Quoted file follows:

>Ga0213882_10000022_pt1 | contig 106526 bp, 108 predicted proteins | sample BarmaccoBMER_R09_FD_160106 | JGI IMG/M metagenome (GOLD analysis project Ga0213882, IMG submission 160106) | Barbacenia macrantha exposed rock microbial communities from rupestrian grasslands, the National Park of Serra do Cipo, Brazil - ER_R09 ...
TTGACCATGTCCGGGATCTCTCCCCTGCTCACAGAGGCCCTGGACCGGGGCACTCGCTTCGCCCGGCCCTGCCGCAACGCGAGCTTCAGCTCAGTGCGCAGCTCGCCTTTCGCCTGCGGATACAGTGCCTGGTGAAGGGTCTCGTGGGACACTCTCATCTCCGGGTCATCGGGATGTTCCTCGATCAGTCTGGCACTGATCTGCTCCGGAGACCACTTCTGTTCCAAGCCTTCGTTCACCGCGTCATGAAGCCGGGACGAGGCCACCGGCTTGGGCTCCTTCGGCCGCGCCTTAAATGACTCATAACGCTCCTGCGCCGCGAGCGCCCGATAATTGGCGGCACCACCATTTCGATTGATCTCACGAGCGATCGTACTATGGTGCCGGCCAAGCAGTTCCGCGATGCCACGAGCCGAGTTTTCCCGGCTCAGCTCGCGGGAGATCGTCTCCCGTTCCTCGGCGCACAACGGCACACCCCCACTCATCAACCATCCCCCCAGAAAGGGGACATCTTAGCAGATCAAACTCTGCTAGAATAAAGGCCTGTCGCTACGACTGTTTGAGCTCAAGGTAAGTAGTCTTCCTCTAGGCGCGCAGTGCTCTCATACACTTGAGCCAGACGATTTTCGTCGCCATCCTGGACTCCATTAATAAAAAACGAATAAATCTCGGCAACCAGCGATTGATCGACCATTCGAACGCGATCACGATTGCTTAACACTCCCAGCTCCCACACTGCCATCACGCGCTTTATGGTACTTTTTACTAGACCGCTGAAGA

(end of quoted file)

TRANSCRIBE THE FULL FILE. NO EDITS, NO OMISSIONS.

>Ga0213882_10000022_pt1 | contig 106526 bp, 108 predicted proteins | sample BarmaccoBMER_R09_FD_160106 | JGI IMG/M metagenome (GOLD analysis project Ga0213882, IMG submission 160106) | Barbacenia macrantha exposed rock microbial communities from rupestrian grasslands, the National Park of Serra do Cipo, Brazil - ER_R09 ...
TTGACCATGTCCGGGATCTCTCCCCTGCTCACAGAGGCCCTGGACCGGGGCACTCGCTTCGCCCGGCCCTGCCGCAACGCGAGCTTCAGCTCAGTGCGCAGCTCGCCTTTCGCCTGCGGATACAGTGCCTGGTGAAGGGTCTCGTGGGACACTCTCATCTCCGGGTCATCGGGATGTTCCTCGATCAGTCTGGCACTGATCTGCTCCGGAGACCACTTCTGTTCCAAGCCTTCGTTCACCGCGTCATGAAGCCGGGACGAGGCCACCGGCTTGGGCTCCTTCGGCCGCGCCTTAAATGACTCATAACGCTCCTGCGCCGCGAGCGCCCGATAATTGGCGGCACCACCATTTCGATTGATCTCACGAGCGATCGTACTATGGTGCCGGCCAAGCAGTTCCGCGATGCCACGAGCCGAGTTTTCCCGGCTCAGCTCGCGGGAGATCGTCTCCCGTTCCTCGGCGCACAACGGCACACCCCCACTCATCAACCATCCCCCCAGAAAGGGGACATCTTAGCAGATCAAACTCTGCTAGAATAAAGGCCTGTCGCTACGACTGTTTGAGCTCAAGGTAAGTAGTCTTCCTCTAGGCGCGCAGTGCTCTCATACACTTGAGCCAGACGATTTTCGTCGCCATCCTGGACTCCATTAATAAAAAACGAATAAATCTCGGCAACCAGCGATTGATCGACCATTCGAACGCGATCACGATTGCTTAACACTCCCAGCTCCCACACTGCCATCACGCGCTTTATGGTACTTTTTACTAGACCGCTGAAGA